Saturday, October 3, 2015
The Unfortunate Half Of It- Dozier And Perk Do It Again
Going into 2016, the Twins roster will prominently feature a handful of high ceiling and widely talented youngsters. Beyond Miguel Sano and Byron Buxton, there will be contributions expected from many others. At the top though, it will be the Glen Perkins and Brian Dozier types that are once again expected to carry that squad. The problem is, the task may be more than they can handle.
For the second year in a row, both Perkins and Dozier went from two of the Twins best players, to some of their absolute worst.
In the first half of the season, Dozier looked the part of an MVP candidate. Prior to the break, the first time All Star slashed .256/.328/.513 with 26 doubles, 19 home runs, 50 runs batted in, and 67 runs scored. The second half being a different story, Dozier slashed just .209/.280/.361 adding just 13 doubles, nine homers, 26 runs batted in, and 34 runs. To say he had fallen off would be putting it lightly.
The tale of two seasons for Dozier was widely apparent in his ever increasing strikeout rate. Being a high on base percentage player, his lower batting average never should have been questioned. In 2015 though, it became a problem. Having never struck out more than 129 times in a season, Dozier's new Twins record of 147 strikeouts (and counting), combined with just 61 walks, became a problem. Whether conditioning is to blame or not, for a second straight year, the star second basemen put together only one complete half.
And then there's Perkins.
Unlike Dozier, Perkins can more easily have outcomes directly tied to him. In the first half, he was flawless. Saving 28 straight games while compiling a 1.21 ERA and holding opposing hitters to a paltry .188/.217/.246 slash line, the Minnesota native secured a second straight All Star game appearance. That's when everything went south.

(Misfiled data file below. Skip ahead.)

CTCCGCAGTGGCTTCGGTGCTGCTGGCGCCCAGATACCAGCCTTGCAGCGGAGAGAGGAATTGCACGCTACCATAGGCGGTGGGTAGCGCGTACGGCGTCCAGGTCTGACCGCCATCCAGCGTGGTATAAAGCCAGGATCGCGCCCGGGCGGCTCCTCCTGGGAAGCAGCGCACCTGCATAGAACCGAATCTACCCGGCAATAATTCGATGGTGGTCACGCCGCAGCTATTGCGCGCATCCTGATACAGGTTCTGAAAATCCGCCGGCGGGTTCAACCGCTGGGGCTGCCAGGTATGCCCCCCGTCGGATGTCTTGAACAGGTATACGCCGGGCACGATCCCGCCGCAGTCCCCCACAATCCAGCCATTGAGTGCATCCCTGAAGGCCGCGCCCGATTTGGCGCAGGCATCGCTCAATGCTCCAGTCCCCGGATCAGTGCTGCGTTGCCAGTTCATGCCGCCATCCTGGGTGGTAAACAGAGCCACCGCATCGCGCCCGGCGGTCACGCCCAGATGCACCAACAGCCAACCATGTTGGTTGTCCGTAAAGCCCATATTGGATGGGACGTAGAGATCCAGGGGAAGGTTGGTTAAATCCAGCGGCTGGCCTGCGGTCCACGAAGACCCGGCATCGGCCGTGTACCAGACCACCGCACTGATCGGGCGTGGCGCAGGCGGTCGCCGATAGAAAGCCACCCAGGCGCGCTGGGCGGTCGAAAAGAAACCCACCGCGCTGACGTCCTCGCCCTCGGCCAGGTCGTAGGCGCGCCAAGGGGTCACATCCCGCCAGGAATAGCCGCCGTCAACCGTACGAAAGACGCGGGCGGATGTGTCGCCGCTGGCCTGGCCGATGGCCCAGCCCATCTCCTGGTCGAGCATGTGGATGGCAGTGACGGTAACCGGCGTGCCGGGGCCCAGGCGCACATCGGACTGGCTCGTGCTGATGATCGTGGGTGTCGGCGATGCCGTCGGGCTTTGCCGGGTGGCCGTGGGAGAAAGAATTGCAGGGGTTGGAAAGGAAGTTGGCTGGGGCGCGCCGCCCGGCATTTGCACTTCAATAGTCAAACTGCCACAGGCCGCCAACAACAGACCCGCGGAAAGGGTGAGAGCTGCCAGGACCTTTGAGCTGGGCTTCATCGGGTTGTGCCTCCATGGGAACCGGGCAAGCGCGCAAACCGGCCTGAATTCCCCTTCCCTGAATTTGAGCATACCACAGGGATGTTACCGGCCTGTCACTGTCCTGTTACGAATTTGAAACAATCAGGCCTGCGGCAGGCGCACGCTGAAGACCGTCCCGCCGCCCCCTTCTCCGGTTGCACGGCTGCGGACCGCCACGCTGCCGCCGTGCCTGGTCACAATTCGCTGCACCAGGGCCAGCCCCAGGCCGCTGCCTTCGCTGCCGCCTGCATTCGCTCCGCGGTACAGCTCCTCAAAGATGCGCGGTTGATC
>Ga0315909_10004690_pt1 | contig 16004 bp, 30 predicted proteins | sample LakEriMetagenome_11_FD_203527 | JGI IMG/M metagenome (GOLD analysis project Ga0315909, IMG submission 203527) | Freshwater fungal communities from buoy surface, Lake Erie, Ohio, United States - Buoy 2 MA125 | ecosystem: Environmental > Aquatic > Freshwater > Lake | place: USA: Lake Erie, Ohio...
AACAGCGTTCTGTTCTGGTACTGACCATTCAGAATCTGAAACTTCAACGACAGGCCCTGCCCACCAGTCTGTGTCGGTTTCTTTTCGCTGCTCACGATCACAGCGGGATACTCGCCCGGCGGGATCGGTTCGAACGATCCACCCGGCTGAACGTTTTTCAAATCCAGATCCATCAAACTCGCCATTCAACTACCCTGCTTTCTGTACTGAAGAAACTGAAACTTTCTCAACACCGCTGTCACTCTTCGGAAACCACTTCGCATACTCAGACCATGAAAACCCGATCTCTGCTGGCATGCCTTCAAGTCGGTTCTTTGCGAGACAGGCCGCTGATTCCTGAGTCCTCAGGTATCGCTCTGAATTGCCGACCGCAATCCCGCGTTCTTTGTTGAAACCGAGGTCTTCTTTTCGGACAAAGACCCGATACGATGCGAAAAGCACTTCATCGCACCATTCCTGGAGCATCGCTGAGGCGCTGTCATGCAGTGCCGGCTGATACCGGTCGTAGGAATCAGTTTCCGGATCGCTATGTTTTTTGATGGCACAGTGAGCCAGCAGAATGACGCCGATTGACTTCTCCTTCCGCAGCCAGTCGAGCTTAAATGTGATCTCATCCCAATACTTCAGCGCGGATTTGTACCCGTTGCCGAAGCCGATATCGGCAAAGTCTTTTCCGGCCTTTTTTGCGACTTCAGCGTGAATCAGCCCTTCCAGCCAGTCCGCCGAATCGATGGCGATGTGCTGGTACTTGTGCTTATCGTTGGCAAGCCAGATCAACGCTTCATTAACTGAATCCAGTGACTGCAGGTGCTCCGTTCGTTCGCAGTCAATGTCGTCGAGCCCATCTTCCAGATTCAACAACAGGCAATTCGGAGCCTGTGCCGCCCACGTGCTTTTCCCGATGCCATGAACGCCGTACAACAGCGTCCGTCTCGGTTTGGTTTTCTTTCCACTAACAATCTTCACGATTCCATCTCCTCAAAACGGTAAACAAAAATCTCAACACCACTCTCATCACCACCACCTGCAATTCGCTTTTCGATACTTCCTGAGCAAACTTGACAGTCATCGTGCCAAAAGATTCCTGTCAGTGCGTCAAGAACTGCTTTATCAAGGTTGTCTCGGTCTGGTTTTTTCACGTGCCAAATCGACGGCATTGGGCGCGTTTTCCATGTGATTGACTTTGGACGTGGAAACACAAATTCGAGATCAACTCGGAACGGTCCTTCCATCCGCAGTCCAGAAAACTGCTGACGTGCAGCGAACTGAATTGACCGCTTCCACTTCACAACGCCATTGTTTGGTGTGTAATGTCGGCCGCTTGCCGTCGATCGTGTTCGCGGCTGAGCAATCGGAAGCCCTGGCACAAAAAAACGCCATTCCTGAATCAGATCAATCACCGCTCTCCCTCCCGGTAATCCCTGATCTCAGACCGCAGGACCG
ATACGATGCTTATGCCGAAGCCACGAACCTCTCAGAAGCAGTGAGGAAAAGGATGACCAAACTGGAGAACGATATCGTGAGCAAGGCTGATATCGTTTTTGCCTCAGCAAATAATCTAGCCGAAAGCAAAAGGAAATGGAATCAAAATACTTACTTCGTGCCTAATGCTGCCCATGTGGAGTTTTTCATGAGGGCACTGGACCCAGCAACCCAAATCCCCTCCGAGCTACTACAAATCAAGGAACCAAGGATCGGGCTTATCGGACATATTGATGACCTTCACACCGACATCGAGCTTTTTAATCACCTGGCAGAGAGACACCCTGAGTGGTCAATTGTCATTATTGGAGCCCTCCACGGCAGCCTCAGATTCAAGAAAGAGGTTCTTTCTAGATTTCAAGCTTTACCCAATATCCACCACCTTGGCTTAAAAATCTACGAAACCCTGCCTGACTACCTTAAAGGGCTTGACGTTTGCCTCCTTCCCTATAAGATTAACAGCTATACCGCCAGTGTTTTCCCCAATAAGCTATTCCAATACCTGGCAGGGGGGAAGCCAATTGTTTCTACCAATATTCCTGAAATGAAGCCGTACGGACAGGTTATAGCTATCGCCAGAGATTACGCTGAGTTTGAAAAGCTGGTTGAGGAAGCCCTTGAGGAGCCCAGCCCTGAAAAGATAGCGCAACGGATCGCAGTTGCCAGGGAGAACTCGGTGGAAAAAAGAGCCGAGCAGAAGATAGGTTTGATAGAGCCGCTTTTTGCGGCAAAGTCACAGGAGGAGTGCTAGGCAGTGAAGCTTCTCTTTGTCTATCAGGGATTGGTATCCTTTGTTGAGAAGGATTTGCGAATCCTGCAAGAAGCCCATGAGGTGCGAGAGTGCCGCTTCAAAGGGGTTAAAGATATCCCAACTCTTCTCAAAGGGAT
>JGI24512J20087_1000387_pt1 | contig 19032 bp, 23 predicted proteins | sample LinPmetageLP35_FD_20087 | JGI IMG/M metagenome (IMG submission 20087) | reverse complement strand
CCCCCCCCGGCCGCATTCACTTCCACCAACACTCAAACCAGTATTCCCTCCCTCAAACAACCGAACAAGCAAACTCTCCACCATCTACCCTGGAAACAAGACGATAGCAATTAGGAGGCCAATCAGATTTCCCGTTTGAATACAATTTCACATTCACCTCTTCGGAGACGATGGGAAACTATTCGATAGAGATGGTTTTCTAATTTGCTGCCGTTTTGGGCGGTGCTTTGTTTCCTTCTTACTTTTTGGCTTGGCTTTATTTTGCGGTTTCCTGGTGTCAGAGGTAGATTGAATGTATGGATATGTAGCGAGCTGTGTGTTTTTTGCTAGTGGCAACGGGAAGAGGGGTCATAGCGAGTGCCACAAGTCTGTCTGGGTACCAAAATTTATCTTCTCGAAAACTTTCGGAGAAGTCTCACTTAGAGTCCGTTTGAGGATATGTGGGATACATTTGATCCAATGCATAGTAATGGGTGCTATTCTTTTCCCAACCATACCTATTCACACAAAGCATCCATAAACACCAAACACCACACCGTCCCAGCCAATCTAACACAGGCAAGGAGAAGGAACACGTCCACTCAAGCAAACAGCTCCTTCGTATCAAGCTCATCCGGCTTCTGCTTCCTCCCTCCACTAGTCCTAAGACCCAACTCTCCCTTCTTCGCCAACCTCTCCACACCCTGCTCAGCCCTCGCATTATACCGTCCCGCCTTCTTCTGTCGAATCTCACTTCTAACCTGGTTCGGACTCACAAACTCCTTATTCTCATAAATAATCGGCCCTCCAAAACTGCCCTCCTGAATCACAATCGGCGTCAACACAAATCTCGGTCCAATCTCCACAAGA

In his first post All Star appearance, Perkins took his first blown save of the season (and inevitable probability). However, on July 25 against the Yankees, he served up home runs to Alex Rodriguez (his third of the night) and John Ryan Murphy, in a game that would be the turning point in his 2015. From the break on, Perkins saved just four games, blew three, and owned a 7.32 ERA. Opposing hitters relished at the opportunity to hit against a guy allowing a .360/.394/.674 slash line.
Looking back as the Twins will miss the playoffs by just a few games, it was Perkins direct influence in the ninth that could have them in a different place. In a team game with the outcome determine at multiple different points, that's not a load Perkins should shoulder on his own, but it's one he did nothing to help. Spending time recovering from injury, the Twins closer came back ineffective and a detriment to the club.
Hoping Molitor would do something different is somewhat of a tricky situation. In regards to Dozier, the direct tie to wins and losses is not apparent. He gave the Twins little at the plate down the stretch, but remained an asset in the field. Hoping the slump would be busted eventually, he needed to be out there every night. With Perkins, the story is much different. The ineffectiveness was apparent for quite some time, and even worse when returning from injury. Shutting him down weeks before the season's end could have spared Minnesota a few desperately needed victories.
For the second year in a row, both players faded down the stretch. Last offseason, Dozier vowed to work on conditioning to hopefully stave off this exact outcome. For Perkins, the future remains murkier. When at his best, he's an elite closer and among the top in the American League. On Friday night, he was at his worst, cost the Twins their final opportunity, and then lacked the leadership to own it in the clubhouse following the final pitch.
In 2016, Paul Molitor and the Twins will have to count on both players to be key contributors once again, the question remains, will he be able to?